YC: there, we were separated. One story I used to tell a lot of people, already, is that we had no food to eat. You see like a flat rice field which consist of 50 square kilometers. No trees, no nothing. I always escaped from unit to see my mom. At one point, I arrived home at night just to visit her and I saw one of my sisters and she is pregnant and she had no food to eat. She is one of my favorite sisters. And so I decided to go out and steal. Actually I go out to the rice field and pick up mushroom and the rice that fall on the ground. But then, we were told that doesn’t belong to us. By doing that, I know it’s stealing. So I went out to steal it and then I succeeded. I had success the first time to feed my sister so I was very happy. I always escape from the unit and do that. But you know what, they knew that somebody did this. They were waiting for me to return for the third and the fourth time and they got me.
That was Youk Chang.
He is a survivor....
of the Khmer Rouge..
one of the worst mass killings..
of the 20th century.
Mr. Chang is working...
to document the atrocities...
while helping families...
find out ....
to their loved ones.
But documenting these horrors...
takes Chang back..
to what he himself....
torture and excruciating pain.
Here is part two of my interview..
with Youk Chang.
Greta/Youk Chhang - Part 2 (script)
GVS: So what did they do to you publically?
YC: They tortured until I was like couldn’t move.
GVS: They tortured you in what way?
YC: with the ax, they hit you.
GVS: with an ax?
YC: Ax with a hose. In the head, the body. They would also. They would also use the hose to hit your leg. It’s a warning. Don’t run, you know. They hit, don’t run. So, it’s bleeding.
GVS: and how many people were there watching?
YC: The whole village about a few hundred, I think.
GVS: How long did it go on? Did you know?
YC: I don’t know but I remember for a while. Then I was brought to and put into a prison.
GVS: From the torture?
GVS: what did they say to you while they were torturing you?
YC: Nothing, I didn’t remember they said something but I don’t’ remember.
GVS: So then you get taken to prison. So then, what is prison like?
YC: You know where is prison for the village, for the commune, for the district, for the Central. That’s different kind of prison. This was called the village prison. It’s an old house that they create like a shell. You know they create it from the existing old house. You sleep on the floors. There is no walls. You’re lucky if you’re put on the first floor because you’re protected by the roof. If you sleep on the ground, then when it rains, than you’re hit by the rains or the rat or snakes. So that’ where I was put it in on the first floor.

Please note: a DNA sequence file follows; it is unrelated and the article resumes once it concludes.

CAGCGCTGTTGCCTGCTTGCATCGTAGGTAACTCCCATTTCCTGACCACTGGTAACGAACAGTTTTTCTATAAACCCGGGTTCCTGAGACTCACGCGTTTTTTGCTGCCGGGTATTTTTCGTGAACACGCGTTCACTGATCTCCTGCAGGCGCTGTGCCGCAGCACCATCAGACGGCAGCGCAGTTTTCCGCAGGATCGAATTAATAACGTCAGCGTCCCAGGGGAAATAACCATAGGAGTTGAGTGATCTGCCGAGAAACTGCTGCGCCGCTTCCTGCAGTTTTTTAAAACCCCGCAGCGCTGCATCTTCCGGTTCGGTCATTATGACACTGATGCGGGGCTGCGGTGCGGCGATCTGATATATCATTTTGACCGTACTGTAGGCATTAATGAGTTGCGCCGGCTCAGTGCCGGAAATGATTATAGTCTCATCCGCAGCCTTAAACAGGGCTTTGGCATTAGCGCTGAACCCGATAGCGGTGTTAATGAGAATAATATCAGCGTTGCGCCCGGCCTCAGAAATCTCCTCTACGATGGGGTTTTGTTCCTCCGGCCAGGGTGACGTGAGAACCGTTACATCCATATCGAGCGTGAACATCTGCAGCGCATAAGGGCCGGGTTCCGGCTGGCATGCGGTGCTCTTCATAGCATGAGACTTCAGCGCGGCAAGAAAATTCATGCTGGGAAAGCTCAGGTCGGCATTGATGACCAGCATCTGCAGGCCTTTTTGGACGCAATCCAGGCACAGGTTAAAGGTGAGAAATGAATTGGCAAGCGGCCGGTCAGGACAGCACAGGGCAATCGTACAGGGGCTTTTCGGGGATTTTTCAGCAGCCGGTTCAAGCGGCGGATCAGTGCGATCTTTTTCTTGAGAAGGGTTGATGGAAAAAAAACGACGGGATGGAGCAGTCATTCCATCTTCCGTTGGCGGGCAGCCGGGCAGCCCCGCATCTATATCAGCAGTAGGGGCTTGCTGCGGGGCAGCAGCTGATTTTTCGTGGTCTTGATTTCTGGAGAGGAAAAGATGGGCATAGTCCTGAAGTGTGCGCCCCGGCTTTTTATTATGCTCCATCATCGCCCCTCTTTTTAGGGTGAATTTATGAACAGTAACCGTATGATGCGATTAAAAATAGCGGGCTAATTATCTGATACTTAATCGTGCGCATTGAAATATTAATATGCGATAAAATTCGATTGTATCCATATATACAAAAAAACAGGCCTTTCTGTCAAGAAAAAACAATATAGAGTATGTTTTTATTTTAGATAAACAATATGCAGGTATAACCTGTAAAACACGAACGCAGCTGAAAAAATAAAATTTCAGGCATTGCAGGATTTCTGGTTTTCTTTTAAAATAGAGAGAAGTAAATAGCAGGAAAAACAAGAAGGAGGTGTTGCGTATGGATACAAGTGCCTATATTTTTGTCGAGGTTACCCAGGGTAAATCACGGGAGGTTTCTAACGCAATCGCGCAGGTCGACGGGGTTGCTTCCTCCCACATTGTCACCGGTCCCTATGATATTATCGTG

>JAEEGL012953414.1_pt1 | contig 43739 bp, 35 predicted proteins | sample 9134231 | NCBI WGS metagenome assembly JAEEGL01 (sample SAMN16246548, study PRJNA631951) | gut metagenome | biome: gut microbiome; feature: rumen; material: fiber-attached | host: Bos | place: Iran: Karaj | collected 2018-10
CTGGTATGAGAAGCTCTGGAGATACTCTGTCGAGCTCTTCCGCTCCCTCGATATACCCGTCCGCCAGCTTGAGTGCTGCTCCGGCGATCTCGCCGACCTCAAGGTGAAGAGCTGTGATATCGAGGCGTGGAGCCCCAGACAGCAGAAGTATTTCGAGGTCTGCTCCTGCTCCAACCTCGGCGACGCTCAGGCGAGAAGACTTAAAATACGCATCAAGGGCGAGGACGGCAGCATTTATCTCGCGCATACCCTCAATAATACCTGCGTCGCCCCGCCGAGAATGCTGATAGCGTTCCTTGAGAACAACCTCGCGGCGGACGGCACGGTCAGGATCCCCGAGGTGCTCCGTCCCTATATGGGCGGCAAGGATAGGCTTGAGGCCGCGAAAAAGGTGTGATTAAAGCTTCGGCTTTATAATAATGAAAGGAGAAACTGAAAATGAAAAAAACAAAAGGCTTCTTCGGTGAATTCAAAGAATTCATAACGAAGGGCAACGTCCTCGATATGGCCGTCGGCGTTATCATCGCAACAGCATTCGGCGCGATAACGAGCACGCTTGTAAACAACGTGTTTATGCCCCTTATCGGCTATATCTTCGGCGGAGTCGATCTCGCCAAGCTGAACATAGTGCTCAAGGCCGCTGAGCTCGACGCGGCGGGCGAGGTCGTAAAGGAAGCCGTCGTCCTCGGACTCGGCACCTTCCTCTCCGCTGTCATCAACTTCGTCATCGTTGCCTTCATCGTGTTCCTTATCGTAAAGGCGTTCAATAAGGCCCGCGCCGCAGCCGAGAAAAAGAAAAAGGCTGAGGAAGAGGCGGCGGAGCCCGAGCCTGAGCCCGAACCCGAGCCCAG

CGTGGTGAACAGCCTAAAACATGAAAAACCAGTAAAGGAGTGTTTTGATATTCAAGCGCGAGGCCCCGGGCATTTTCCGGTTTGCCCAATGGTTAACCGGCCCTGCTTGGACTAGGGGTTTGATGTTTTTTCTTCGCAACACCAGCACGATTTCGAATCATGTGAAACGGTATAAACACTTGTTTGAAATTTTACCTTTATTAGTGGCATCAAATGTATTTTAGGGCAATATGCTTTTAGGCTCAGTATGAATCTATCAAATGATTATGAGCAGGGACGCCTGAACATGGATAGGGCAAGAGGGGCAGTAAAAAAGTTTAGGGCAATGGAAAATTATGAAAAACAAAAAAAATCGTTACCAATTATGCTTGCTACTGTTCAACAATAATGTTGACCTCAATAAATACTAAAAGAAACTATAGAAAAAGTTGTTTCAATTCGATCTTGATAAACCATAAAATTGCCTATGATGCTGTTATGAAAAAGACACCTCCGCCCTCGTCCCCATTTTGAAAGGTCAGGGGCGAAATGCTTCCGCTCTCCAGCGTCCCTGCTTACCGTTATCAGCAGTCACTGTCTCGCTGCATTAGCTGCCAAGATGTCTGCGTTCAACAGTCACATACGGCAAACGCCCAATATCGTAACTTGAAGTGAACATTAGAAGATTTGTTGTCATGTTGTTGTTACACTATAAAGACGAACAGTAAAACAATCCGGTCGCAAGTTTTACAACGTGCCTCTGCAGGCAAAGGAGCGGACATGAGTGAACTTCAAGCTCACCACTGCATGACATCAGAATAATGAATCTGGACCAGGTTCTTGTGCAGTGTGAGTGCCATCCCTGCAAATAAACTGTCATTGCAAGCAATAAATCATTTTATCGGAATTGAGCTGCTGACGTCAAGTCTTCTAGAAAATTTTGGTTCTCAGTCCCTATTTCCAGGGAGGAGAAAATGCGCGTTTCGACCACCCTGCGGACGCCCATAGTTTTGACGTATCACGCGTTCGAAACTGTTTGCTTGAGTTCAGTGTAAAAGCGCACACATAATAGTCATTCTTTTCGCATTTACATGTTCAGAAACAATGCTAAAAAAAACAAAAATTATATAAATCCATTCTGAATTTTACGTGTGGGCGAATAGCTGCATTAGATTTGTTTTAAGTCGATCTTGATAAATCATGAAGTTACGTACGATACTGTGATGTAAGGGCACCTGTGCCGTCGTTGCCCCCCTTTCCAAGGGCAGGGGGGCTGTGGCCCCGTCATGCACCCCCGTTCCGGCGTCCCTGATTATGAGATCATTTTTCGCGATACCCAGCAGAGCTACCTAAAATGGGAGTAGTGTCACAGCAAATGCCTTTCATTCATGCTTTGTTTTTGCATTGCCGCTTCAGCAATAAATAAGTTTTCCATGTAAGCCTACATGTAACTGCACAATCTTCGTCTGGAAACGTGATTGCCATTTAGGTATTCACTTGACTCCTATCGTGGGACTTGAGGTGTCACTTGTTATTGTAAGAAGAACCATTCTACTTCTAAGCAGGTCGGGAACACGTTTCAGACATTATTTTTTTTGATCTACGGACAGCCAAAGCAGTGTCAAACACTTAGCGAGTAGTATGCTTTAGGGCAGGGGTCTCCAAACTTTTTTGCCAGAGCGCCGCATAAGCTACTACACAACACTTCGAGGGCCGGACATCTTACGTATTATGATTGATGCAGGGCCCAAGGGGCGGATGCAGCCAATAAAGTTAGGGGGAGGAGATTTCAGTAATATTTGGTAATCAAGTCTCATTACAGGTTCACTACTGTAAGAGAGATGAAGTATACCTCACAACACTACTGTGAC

GVS: How long were you in prison?
YC: I think several weeks.
GVS: And then what?
YC: Every night, this is the most boring thing, every night they would call all the prisoners for a meeting. Midnight time. Da time, they put you in the chain and you worked. Then nighttime after a little of food, then you’re called for a meeting.
It’s called a livelihood meeting. Everyone has to confess that you did something wrong. Or you think something is wrong and ask for forgiveness. So, every night everyone comes up with a lie. Because even though you don’t, you have to say like, uh.. I think about my sister and that’s a crime. So, please forgive me. Then people say okay, go back to your cell. So everyone has to do that every night.
At one point, I run out of lie. So I asked one of the next .. when a prisoner asked me to come up with a lie, you know. So I used to think about baguettes, you know, fried chicken, or you called pate….. I loved to eat the food in the city. Something related to the city is a crime. So I come up with like Bbguettes, sardines, Coca cola, Pepsi, Those are crimes. And you think of those things. It’s a crime. So I list of those things that I used to have in the city. And they are happy that confess uh.
At one point, I run out of lies. So this guy, he is much older than me. I think he is about…. A little bit 30. So he was an old guy. I said, can you help me with a lie because I run out of lies. He was in front of me so, I whisper to him. Then, he stood up. He actually told the prison chief to release me. He said you know this is a good boy, he works hard. He is honest and he ran out of lies. Would you release him?
And they did. I am here now. But you know, only later, I learned that they killed him.
GVS: So to release you they killed him?
YC: yup …. This is one of the thing that I …………..
I was looking for his family. For four years. I think he knew my mom. I think, from the same village. So he died.
GVS: Would his killing have been public? When they killed him, was that done publically?
GVS: Did you witness anything else at all?
YC: I did. In that village when they killed people, they killed publically.
GVS: They made it public?
GVS: And were they killing boys or men for girls??
YC: I witnessed a few and one of them was a couple.
GVS: For what reason?
YC: Well you know I did an investigation of their crime. I wrote about that actually. The crime was that they fell in love with each other.
GVS: Fall in love with each other? that was the crime?
YC: Because, they didn’t ask for permission.
GVS: From whom would they ask permission? It’s called “Unka”. You don’t know who. I can be a village chief. I can be ……
GVS: and you saw them get killed?